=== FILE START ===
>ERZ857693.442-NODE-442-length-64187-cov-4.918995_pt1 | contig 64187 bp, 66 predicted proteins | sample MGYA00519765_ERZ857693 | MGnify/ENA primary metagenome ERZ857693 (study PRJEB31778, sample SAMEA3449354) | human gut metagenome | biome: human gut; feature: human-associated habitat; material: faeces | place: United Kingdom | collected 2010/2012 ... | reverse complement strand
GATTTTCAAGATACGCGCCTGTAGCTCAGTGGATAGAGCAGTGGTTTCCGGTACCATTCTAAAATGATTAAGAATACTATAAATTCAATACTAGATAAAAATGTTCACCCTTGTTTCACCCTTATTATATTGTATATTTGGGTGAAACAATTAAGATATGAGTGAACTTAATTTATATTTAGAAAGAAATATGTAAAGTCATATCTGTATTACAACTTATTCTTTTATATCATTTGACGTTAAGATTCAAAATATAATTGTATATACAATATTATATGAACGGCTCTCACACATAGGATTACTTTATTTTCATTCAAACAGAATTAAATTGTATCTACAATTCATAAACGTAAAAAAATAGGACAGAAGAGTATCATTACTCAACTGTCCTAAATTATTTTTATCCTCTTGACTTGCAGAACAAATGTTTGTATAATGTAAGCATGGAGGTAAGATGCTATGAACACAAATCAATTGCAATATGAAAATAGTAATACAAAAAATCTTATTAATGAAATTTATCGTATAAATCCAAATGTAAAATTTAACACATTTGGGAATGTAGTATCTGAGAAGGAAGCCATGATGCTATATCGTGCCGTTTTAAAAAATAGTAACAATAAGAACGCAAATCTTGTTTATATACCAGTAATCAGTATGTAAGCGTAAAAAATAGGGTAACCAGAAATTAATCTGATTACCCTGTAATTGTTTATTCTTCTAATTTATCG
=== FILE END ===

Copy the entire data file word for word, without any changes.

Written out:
>ERZ857693.442-NODE-442-length-64187-cov-4.918995_pt1 | contig 64187 bp, 66 predicted proteins | sample MGYA00519765_ERZ857693 | MGnify/ENA primary metagenome ERZ857693 (study PRJEB31778, sample SAMEA3449354) | human gut metagenome | biome: human gut; feature: human-associated habitat; material: faeces | place: United Kingdom | collected 2010/2012 ... | reverse complement strand
GATTTTCAAGATACGCGCCTGTAGCTCAGTGGATAGAGCAGTGGTTTCCGGTACCATTCTAAAATGATTAAGAATACTATAAATTCAATACTAGATAAAAATGTTCACCCTTGTTTCACCCTTATTATATTGTATATTTGGGTGAAACAATTAAGATATGAGTGAACTTAATTTATATTTAGAAAGAAATATGTAAAGTCATATCTGTATTACAACTTATTCTTTTATATCATTTGACGTTAAGATTCAAAATATAATTGTATATACAATATTATATGAACGGCTCTCACACATAGGATTACTTTATTTTCATTCAAACAGAATTAAATTGTATCTACAATTCATAAACGTAAAAAAATAGGACAGAAGAGTATCATTACTCAACTGTCCTAAATTATTTTTATCCTCTTGACTTGCAGAACAAATGTTTGTATAATGTAAGCATGGAGGTAAGATGCTATGAACACAAATCAATTGCAATATGAAAATAGTAATACAAAAAATCTTATTAATGAAATTTATCGTATAAATCCAAATGTAAAATTTAACACATTTGGGAATGTAGTATCTGAGAAGGAAGCCATGATGCTATATCGTGCCGTTTTAAAAAATAGTAACAATAAGAACGCAAATCTTGTTTATATACCAGTAATCAGTATGTAAGCGTAAAAAATAGGGTAACCAGAAATTAATCTGATTACCCTGTAATTGTTTATTCTTCTAATTTATCG